“I have now lived here longer than any place in my life and yet at times I still feel like an outsider.” the shelters combined to accommodate the large homeless population. There are so many that don’t have a place to go & he wanted to find everyone who was left out. Aaron got his hands on a cargo van and would keep it stocked with everything a person who was homeless needed to survive. He would go out into the woods, alleys, behind dumpsters, abandoned houses, and anywhere else he could to find homeless. It was all about making sure that every person on the streets knew that someone out there cared about them, and wanted them to survive. Soon everyone just called our organization “The Van” for obvious reasons. However, Aaron had another dream, and that was to put more vans in more places. He continued to get the word out and wanted others to see his vision. If we could only find people to donate vans so that we could reach the homeless in other communities within our state. In late winter of that year, a former dirt bike racer would connect with us to donate his 1983 Kawasaki green Chevy cargo van (my least favorite color). I would gladly accept the donation, & bring it home to Searcy to put the Mission Machine into action. We would begin to find new friends right here in White County. Since then we have placed the Russ Bus in Russellville and the River Giver in Batesville. Since the homeless landscape was different in Searcy, I decided to start doing what we call “Loads of Love” events at local laundromats. I knew there had to be homelessness & poverty in this area, but I didn’t always know where to look since it didn’t closely compare to the streets of Little Rock. So we put on the first Loads of Love event in hopes of meeting some new homeless friends. We showed up at the laundromat with a bucket of quarters, some detergent, and we kept the machines running for anyone and everyone that came in until I ran out of quarters. I walked in with fingers crossed that someone would 80 Your Hometown Magazine


show up that day, and I was blown away. It took 3 hours of every machine constantly running to run out of money. I met so many new friends that day, to include the very first homeless friends I would make here in Searcy. Almost 3 1/2 years later, I still stop by to see those same friends on a regular basis, except now they have their own house. As a matter of fact, they had their own jobs and an apartment within the next couple of months and still hold the same jobs today. It didn’t take long before my trips to Little Rock would end, because I was finding new homeless friends every week right here. Since then I witnessed the numbers of homeless rise and have tried hard to keep up. For the first 3 years it was just Jenny and I funding and operating the Mission Machine. After an article came out in a local publication last summer about the Mission Machine, things began to become more overwhelming. It went from just going out every night to check on and chill with my friends on the streets or in the woods, to handling the daily calls and messages of interested donors and inquisitive locals. Meanwhile the homeless population hit a sudden spike and my head started to spin! My wife was running a dermatology practice here in Searcy 4 days a week and also seeing patients in Heber Springs weekly. I was carrying a full time job from around 9-6 every day, and then spending the next couple of hours after leaving work listening & responding to voicemails, before loading the van and going out to see all my friends.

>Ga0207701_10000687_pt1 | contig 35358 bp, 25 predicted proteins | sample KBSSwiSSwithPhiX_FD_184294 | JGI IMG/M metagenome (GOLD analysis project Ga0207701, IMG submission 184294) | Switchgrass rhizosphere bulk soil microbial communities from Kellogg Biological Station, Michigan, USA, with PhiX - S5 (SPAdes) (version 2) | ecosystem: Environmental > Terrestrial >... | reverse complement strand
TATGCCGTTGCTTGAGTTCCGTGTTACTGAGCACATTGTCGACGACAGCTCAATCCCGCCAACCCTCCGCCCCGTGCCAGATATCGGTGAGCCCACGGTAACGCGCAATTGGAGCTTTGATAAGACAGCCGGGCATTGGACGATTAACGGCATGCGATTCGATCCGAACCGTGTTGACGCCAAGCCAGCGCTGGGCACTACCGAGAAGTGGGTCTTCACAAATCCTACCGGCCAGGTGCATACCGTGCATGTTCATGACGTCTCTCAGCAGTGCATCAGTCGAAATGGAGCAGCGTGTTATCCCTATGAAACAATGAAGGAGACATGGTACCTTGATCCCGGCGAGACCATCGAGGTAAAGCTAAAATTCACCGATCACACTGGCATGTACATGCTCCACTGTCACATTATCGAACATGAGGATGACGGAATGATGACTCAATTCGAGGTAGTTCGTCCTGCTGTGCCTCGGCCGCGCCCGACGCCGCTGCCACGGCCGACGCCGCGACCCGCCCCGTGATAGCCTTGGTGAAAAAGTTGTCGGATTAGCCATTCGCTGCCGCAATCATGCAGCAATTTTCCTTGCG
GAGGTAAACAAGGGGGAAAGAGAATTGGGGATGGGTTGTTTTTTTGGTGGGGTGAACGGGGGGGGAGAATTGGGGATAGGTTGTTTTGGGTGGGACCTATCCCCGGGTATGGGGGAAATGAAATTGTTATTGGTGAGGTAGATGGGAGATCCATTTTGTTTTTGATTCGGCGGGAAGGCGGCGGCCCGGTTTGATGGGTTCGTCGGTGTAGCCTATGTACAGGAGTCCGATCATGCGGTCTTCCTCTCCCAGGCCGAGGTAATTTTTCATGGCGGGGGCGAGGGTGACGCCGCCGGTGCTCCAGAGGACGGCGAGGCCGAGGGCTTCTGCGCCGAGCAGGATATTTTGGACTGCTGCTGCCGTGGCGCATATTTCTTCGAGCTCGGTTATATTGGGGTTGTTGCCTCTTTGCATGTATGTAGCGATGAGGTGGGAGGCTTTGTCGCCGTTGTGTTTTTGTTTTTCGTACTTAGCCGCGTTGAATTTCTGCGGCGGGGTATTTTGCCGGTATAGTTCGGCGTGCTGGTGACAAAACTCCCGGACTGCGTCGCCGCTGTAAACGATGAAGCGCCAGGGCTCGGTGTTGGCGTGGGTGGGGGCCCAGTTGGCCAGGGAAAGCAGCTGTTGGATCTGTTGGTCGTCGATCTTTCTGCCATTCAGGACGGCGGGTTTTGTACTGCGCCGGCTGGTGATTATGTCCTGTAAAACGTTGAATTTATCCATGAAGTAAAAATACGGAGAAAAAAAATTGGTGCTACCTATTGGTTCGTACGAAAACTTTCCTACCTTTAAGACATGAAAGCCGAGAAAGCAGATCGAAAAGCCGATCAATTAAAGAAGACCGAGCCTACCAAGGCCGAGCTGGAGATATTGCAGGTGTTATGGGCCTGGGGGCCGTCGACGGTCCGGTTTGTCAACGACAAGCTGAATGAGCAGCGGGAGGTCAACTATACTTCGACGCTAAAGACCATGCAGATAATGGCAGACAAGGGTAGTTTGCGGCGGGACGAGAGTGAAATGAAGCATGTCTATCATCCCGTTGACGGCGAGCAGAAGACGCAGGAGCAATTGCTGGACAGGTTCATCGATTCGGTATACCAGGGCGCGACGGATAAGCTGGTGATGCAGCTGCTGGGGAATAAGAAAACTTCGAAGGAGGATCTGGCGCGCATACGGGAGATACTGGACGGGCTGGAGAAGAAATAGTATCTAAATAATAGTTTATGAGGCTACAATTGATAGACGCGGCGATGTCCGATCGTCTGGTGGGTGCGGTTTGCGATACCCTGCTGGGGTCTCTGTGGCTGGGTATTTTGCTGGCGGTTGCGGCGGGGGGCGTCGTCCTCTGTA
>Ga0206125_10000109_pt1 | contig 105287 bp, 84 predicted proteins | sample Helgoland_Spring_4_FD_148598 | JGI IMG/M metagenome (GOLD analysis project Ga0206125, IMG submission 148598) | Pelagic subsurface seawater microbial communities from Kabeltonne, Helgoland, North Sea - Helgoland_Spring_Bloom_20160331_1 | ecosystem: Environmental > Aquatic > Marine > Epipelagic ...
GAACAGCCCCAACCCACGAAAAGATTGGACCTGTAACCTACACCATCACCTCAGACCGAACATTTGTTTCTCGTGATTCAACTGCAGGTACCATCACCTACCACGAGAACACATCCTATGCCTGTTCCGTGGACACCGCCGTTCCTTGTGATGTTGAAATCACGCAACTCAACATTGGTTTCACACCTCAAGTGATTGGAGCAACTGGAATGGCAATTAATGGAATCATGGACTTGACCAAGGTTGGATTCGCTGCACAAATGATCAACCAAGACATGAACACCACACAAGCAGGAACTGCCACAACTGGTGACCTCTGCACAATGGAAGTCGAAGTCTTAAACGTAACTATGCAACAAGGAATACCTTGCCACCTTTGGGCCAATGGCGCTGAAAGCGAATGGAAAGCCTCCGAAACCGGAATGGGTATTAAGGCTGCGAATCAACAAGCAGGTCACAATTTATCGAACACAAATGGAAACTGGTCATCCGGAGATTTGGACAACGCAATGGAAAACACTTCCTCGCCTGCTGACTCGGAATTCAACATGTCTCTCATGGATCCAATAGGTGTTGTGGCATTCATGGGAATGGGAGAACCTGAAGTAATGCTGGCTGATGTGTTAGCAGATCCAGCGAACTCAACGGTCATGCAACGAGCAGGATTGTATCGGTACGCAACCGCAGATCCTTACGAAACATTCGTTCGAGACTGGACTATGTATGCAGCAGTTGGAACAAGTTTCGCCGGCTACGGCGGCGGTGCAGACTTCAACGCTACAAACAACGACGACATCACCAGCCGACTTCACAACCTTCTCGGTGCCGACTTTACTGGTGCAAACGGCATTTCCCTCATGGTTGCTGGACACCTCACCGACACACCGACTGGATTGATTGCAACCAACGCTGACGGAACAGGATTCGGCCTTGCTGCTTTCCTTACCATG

“Then came the brutal January temperatures and I was desperate to make sure that this winter I wouldn’t have to find any of our homeless frozen to death.” Then came the brutal January temperatures, and I was desperate to make sure that this winter I wouldn’t have to find any of our homeless frozen to death. I contacted Janie Orr at the FUMC, begging her to let us use the church’s gym to get all of our homeless in out of the cold. She and the FUMC family went above and beyond to make sure we had a warming shelter for all of them. Countless church members and volunteers not only made sure our friends stayed warm, they made sure they ate well, slept well, and gave of their time to get to know our friends. It was during this time that I realized that Jenny and I just couldn’t do it alone any more and, more importantly, that there were people who wanted to help. In the few months prior to the shelter opening I had gotten to witness some magical moments happen for our homeless at the hands of some amazing people who had shown up to volunteer. We then asked if they would like to become official members of The One, Inc. / Mission Machine family. These fine folks have revolutionized everything about the work that we have going on in and around Searcy. Every night, instead of just going and hanging out with my friends, I now get to take them home cooked food, courtesy of the meal train. Instead of personally having to keep up with every single thing that comes along when meeting a new friend, we now have individuals that take on different tasks that have to be accomplished to speed up the process. The Mission Machine family now consists of Christie Brooks, Jimmy Cooper, Bill Ford, Ryan Gibbons, Stephanie Kleypas, and Kim Wyatt, in addition to Jenny & I. In January of this year, the 1983 Chevy van began to fall apart on us. I started just using my truck, but it wasn’t very useful or efficient in loading or accessing all the supplies that our homeless need. I posted about our dire need for another cargo van on our Facebook page. It took a little while, but we were led to some amazing followers, and collected the money to purchase what was previously a Direct TV fleet van, a 2009 Chevy Express Cargo van. There was only 1 problem. It was solid white, and our friends were used to the big green machine! Charlie’s Auto Paint and Body wanted to do something about that, so they took the gas tank cover off the original van, matched the paint, and then repainted the new van Kawasaki green (still not my favorite). Before it was even finished getting painted, another